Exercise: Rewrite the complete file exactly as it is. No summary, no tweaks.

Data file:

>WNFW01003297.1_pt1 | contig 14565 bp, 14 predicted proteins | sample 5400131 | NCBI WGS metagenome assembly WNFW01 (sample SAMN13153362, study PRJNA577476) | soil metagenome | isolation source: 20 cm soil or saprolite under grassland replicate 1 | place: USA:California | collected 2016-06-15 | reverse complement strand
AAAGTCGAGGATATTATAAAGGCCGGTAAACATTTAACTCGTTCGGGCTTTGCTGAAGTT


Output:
>WNFW01003297.1_pt1 | contig 14565 bp, 14 predicted proteins | sample 5400131 | NCBI WGS metagenome assembly WNFW01 (sample SAMN13153362, study PRJNA577476) | soil metagenome | isolation source: 20 cm soil or saprolite under grassland replicate 1 | place: USA:California | collected 2016-06-15 | reverse complement strand
AAAGTCGAGGATATTATAAAGGCCGGTAAACATTTAACTCGTTCGGGCTTTGCTGAAGTT